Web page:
One of the greatest mysteries of the ancient world is the meaning of the Indus civilization's language, and University of Washington, Seattle professor Rajesh Rao is attempting to crack the 5,000-year-old script using computational techniques. He and his colleagues postulated that such methods could reveal whether the Indus script did or did not encode language by measuring the degree of randomness in a sequence, also known as conditional entropy. Rao's team employed a computer program to measure the script's conditional entropy, and then measured the conditional entropy of several natural languages, the artificial Fortran computer programming language, and non-linguistic systems such as DNA sequences. Comparison between these various readings found that the Indus script's rate of conditional entropy bore the closest resemblance to that of the natural languages. Following the publication of the team's findings in the May edition of Science, Rao and colleagues are studying longer strings of characters than they previously examined. "If there are patterns, we could come up with grammatical rules," Rao says. "That would in turn give constraints to what kinds of language families" the Indus script might belong to.

NASA: Robots Working Perfectly in Space Mission
Computerworld (07/22/09) Gaudin, Sharon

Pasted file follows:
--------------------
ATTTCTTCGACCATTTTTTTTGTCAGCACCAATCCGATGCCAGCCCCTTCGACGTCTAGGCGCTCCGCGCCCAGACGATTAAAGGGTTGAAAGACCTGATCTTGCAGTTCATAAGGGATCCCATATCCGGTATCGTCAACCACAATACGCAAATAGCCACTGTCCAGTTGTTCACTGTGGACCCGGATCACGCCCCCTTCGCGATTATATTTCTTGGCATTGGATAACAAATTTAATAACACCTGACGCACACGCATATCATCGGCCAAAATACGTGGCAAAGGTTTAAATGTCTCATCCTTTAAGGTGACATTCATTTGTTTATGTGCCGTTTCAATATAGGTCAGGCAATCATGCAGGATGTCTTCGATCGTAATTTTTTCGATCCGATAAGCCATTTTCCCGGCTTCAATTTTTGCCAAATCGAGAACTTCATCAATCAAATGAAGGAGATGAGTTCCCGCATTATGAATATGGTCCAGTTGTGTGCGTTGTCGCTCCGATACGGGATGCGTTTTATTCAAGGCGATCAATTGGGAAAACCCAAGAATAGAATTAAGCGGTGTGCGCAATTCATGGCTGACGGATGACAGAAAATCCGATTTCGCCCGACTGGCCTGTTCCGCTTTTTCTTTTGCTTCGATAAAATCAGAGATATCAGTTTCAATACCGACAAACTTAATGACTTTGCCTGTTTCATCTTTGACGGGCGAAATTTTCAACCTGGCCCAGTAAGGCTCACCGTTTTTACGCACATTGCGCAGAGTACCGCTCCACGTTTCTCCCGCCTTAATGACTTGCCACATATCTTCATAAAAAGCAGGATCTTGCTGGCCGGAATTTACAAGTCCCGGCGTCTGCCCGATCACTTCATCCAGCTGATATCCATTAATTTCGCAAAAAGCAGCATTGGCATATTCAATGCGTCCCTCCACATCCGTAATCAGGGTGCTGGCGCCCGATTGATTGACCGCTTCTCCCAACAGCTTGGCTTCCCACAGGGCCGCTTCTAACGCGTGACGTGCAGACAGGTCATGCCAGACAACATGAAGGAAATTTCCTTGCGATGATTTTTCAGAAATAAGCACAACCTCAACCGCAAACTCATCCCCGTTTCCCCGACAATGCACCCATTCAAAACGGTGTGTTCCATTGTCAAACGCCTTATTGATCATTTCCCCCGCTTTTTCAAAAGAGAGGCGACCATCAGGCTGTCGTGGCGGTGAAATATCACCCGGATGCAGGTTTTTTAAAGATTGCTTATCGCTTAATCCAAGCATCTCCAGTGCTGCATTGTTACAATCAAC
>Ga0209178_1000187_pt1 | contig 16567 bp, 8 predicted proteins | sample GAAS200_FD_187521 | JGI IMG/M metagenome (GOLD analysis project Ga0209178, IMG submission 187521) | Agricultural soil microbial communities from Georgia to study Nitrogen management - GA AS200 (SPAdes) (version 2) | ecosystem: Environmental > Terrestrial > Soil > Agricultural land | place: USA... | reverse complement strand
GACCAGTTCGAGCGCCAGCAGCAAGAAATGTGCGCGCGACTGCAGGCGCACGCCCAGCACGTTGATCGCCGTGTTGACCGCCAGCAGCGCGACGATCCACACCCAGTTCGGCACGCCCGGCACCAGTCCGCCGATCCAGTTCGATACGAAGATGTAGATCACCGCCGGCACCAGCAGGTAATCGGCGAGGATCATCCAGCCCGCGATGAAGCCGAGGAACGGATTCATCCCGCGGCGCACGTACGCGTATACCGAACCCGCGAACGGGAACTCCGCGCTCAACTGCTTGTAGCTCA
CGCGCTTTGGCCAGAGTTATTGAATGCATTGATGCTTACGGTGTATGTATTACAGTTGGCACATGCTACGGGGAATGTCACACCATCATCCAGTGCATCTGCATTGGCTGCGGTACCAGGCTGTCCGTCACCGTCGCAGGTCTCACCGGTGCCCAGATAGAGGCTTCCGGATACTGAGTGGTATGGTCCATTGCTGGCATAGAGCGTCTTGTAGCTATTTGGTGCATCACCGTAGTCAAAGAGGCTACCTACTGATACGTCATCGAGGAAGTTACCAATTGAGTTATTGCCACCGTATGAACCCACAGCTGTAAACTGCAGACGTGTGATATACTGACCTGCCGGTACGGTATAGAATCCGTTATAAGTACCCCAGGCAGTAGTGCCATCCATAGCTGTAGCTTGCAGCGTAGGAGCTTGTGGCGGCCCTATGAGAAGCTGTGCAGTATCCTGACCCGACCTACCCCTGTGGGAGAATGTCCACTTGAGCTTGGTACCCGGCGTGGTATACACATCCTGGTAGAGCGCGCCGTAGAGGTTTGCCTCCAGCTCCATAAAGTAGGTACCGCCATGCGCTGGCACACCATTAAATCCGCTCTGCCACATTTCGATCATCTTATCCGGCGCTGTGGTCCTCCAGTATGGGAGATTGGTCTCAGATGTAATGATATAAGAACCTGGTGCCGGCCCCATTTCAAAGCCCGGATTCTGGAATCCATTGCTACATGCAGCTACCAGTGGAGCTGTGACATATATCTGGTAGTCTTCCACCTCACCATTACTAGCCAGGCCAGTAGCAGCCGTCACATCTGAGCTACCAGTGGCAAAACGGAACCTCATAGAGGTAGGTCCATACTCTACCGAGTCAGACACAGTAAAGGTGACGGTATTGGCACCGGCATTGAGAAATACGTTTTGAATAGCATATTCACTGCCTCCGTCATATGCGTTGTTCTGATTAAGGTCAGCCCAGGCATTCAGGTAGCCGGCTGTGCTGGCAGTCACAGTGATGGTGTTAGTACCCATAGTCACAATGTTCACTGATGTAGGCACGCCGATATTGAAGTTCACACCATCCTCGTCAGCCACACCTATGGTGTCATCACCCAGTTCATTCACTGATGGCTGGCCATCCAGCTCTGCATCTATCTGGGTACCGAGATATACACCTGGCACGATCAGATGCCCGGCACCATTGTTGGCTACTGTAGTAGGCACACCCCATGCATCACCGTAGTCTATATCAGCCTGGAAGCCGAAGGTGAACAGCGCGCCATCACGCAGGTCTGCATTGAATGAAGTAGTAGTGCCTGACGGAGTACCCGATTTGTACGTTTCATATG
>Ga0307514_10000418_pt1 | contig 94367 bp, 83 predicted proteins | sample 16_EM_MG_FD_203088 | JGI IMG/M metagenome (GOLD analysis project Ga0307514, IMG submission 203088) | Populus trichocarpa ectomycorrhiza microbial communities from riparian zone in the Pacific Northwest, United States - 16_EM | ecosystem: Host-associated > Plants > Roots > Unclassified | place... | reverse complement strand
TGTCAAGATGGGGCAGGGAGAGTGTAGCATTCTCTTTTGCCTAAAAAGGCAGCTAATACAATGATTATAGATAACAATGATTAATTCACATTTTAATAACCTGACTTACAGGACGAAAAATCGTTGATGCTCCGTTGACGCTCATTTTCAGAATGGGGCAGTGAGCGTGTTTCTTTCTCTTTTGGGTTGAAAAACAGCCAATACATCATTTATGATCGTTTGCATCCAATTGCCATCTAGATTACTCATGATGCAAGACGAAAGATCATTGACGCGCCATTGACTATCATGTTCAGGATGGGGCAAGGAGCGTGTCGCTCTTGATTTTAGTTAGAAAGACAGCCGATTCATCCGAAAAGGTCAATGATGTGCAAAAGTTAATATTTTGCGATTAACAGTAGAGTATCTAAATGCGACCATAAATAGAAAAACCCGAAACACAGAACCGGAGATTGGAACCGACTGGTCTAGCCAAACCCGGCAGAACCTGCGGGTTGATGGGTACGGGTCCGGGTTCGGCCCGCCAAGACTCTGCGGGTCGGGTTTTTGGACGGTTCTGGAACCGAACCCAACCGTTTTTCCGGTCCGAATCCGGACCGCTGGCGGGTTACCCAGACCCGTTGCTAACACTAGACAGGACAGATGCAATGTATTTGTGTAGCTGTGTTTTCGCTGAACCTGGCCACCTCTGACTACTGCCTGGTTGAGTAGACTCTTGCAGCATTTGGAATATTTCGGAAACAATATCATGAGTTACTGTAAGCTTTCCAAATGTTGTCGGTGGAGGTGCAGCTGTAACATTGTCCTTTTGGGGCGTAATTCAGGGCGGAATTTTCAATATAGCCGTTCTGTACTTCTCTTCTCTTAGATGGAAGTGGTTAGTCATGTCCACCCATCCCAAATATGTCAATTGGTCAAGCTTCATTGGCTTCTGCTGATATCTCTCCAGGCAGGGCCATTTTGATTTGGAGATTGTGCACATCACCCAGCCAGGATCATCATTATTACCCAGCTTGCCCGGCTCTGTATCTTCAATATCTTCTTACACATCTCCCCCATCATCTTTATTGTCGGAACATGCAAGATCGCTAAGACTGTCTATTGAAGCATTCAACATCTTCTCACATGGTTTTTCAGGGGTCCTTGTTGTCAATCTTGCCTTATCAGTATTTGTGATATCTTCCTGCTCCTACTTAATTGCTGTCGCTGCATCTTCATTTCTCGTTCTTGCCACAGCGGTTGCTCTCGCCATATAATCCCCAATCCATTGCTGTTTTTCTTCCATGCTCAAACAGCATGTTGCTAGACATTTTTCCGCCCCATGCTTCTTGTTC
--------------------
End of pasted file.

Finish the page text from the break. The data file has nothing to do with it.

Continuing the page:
NASA recently announced that a set of robotic arms, one on the shuttle Endeavour and two on the space station, have performed perfectly during the past five days. The two arms performed tasks such as carrying astronauts, lifting large pieces of equipment, and "walking" up and down the spine of the International Space Station. The robotic arms were essential to the mission of the space shuttle Endeavour, which involved installing the final pieces of the Japanese laboratory to the space station. "It's very exciting to see all the robotic equipment perform to the expectations that we've all had," says NASA's Michael Curie. NASA's Holly Ridings says this mission is one of the most technical ever attempted by NASA. The robotic arm on the space station and the shuttle's robotic arm have been working constantly for days, starting when they worked together to unload and position the final piece of the Japanese Kino lab. The arm on the station lifted a 4-ton piece of the lab out of the shuttle's payload bay. Once the station's robotic arm, called the big arm, lifted the lab, it handed the lab to the shuttle's robotic arm. While the shuttle's arm held the lab, the big arm moved itself down the length of the space station. Either end of the big arm can attach to the station while the other end acts as a hand. The arms also have been used to lift a cargo carrier out of the space shuttle and position it where astronauts can access the equipment it contains. Recently, the arm held onto an astronaut and moved him back and forth, allowing him to position parts in their proper place. "It would not have been feasible for a spacewalker to have carried these objects from one place to another without the robotic arm," Curie says. "It made what would have taken three space walks possible to do in one."